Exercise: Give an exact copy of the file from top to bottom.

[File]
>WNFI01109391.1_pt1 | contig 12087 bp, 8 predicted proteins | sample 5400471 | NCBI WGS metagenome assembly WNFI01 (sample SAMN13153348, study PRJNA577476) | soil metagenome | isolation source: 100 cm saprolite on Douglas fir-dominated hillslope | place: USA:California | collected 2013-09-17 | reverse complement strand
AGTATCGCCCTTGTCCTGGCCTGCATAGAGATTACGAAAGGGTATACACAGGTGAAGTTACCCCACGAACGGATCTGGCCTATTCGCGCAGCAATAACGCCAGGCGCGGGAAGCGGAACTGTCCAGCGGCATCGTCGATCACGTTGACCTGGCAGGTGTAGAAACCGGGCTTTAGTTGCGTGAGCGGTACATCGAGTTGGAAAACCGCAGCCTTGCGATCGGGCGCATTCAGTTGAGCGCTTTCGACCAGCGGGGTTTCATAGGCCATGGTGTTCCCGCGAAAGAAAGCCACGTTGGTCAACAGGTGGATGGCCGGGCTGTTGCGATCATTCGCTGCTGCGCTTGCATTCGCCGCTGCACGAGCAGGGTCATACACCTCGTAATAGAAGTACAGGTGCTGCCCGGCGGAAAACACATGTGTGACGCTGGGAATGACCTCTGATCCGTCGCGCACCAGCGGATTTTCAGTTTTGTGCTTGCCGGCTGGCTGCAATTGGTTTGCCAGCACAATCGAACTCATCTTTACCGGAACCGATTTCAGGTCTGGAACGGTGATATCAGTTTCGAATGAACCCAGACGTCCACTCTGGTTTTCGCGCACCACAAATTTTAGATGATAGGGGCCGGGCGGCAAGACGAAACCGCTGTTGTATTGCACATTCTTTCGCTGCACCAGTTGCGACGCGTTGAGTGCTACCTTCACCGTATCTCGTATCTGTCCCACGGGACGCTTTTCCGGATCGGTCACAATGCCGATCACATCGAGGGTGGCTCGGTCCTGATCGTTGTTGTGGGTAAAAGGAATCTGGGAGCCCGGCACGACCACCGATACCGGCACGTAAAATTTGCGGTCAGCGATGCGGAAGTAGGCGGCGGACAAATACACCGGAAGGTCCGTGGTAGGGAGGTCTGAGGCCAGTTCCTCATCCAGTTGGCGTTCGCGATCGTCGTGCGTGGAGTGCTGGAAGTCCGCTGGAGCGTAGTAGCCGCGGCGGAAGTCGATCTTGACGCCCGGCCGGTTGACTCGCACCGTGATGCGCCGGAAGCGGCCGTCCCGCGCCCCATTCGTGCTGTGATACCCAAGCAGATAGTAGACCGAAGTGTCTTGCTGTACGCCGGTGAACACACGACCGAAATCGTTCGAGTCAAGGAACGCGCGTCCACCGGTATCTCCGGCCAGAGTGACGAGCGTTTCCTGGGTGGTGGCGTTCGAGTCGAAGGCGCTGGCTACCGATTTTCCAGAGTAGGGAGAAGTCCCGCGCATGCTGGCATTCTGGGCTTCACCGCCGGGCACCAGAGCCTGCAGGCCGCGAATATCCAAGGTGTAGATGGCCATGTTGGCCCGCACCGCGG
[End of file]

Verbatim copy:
>WNFI01109391.1_pt1 | contig 12087 bp, 8 predicted proteins | sample 5400471 | NCBI WGS metagenome assembly WNFI01 (sample SAMN13153348, study PRJNA577476) | soil metagenome | isolation source: 100 cm saprolite on Douglas fir-dominated hillslope | place: USA:California | collected 2013-09-17 | reverse complement strand
AGTATCGCCCTTGTCCTGGCCTGCATAGAGATTACGAAAGGGTATACACAGGTGAAGTTACCCCACGAACGGATCTGGCCTATTCGCGCAGCAATAACGCCAGGCGCGGGAAGCGGAACTGTCCAGCGGCATCGTCGATCACGTTGACCTGGCAGGTGTAGAAACCGGGCTTTAGTTGCGTGAGCGGTACATCGAGTTGGAAAACCGCAGCCTTGCGATCGGGCGCATTCAGTTGAGCGCTTTCGACCAGCGGGGTTTCATAGGCCATGGTGTTCCCGCGAAAGAAAGCCACGTTGGTCAACAGGTGGATGGCCGGGCTGTTGCGATCATTCGCTGCTGCGCTTGCATTCGCCGCTGCACGAGCAGGGTCATACACCTCGTAATAGAAGTACAGGTGCTGCCCGGCGGAAAACACATGTGTGACGCTGGGAATGACCTCTGATCCGTCGCGCACCAGCGGATTTTCAGTTTTGTGCTTGCCGGCTGGCTGCAATTGGTTTGCCAGCACAATCGAACTCATCTTTACCGGAACCGATTTCAGGTCTGGAACGGTGATATCAGTTTCGAATGAACCCAGACGTCCACTCTGGTTTTCGCGCACCACAAATTTTAGATGATAGGGGCCGGGCGGCAAGACGAAACCGCTGTTGTATTGCACATTCTTTCGCTGCACCAGTTGCGACGCGTTGAGTGCTACCTTCACCGTATCTCGTATCTGTCCCACGGGACGCTTTTCCGGATCGGTCACAATGCCGATCACATCGAGGGTGGCTCGGTCCTGATCGTTGTTGTGGGTAAAAGGAATCTGGGAGCCCGGCACGACCACCGATACCGGCACGTAAAATTTGCGGTCAGCGATGCGGAAGTAGGCGGCGGACAAATACACCGGAAGGTCCGTGGTAGGGAGGTCTGAGGCCAGTTCCTCATCCAGTTGGCGTTCGCGATCGTCGTGCGTGGAGTGCTGGAAGTCCGCTGGAGCGTAGTAGCCGCGGCGGAAGTCGATCTTGACGCCCGGCCGGTTGACTCGCACCGTGATGCGCCGGAAGCGGCCGTCCCGCGCCCCATTCGTGCTGTGATACCCAAGCAGATAGTAGACCGAAGTGTCTTGCTGTACGCCGGTGAACACACGACCGAAATCGTTCGAGTCAAGGAACGCGCGTCCACCGGTATCTCCGGCCAGAGTGACGAGCGTTTCCTGGGTGGTGGCGTTCGAGTCGAAGGCGCTGGCTACCGATTTTCCAGAGTAGGGAGAAGTCCCGCGCATGCTGGCATTCTGGGCTTCACCGCCGGGCACCAGAGCCTGCAGGCCGCGAATATCCAAGGTGTAGATGGCCATGTTGGCCCGCACCGCGG